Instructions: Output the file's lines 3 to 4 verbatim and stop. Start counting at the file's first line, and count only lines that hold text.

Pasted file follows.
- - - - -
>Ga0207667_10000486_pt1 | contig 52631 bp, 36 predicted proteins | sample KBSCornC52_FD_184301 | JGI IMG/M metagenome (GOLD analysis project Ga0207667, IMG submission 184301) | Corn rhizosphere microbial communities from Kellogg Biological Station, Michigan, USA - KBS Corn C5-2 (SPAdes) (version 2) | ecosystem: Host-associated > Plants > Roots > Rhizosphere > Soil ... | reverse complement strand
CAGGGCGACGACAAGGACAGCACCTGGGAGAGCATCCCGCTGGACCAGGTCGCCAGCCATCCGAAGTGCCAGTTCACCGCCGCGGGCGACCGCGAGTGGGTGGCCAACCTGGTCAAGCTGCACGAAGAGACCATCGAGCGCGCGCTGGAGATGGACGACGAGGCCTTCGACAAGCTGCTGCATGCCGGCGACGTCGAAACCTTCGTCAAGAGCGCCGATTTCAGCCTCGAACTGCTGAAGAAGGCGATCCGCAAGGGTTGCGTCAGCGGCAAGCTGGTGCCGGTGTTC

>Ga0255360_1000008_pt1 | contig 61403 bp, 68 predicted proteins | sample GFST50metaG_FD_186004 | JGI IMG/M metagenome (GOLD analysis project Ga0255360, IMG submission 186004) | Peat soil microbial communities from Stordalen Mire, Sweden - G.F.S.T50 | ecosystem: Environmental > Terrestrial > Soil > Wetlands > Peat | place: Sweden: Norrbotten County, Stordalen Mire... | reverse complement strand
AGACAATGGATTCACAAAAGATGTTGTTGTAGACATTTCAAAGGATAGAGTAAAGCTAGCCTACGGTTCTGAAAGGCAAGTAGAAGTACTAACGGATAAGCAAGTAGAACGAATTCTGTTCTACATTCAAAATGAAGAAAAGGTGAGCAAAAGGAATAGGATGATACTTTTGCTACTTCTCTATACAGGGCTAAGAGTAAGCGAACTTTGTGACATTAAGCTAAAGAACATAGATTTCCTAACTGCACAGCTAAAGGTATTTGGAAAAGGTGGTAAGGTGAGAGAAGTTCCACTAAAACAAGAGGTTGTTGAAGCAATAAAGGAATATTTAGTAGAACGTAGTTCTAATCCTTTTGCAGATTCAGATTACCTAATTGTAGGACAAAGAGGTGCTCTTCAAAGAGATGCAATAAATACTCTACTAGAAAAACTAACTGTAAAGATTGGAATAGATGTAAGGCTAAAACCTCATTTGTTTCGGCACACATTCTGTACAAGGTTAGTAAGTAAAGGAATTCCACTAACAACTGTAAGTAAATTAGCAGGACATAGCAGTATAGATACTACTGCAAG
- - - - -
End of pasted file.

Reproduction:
>Ga0255360_1000008_pt1 | contig 61403 bp, 68 predicted proteins | sample GFST50metaG_FD_186004 | JGI IMG/M metagenome (GOLD analysis project Ga0255360, IMG submission 186004) | Peat soil microbial communities from Stordalen Mire, Sweden - G.F.S.T50 | ecosystem: Environmental > Terrestrial > Soil > Wetlands > Peat | place: Sweden: Norrbotten County, Stordalen Mire... | reverse complement strand
AGACAATGGATTCACAAAAGATGTTGTTGTAGACATTTCAAAGGATAGAGTAAAGCTAGCCTACGGTTCTGAAAGGCAAGTAGAAGTACTAACGGATAAGCAAGTAGAACGAATTCTGTTCTACATTCAAAATGAAGAAAAGGTGAGCAAAAGGAATAGGATGATACTTTTGCTACTTCTCTATACAGGGCTAAGAGTAAGCGAACTTTGTGACATTAAGCTAAAGAACATAGATTTCCTAACTGCACAGCTAAAGGTATTTGGAAAAGGTGGTAAGGTGAGAGAAGTTCCACTAAAACAAGAGGTTGTTGAAGCAATAAAGGAATATTTAGTAGAACGTAGTTCTAATCCTTTTGCAGATTCAGATTACCTAATTGTAGGACAAAGAGGTGCTCTTCAAAGAGATGCAATAAATACTCTACTAGAAAAACTAACTGTAAAGATTGGAATAGATGTAAGGCTAAAACCTCATTTGTTTCGGCACACATTCTGTACAAGGTTAGTAAGTAAAGGAATTCCACTAACAACTGTAAGTAAATTAGCAGGACATAGCAGTATAGATACTACTGCAAG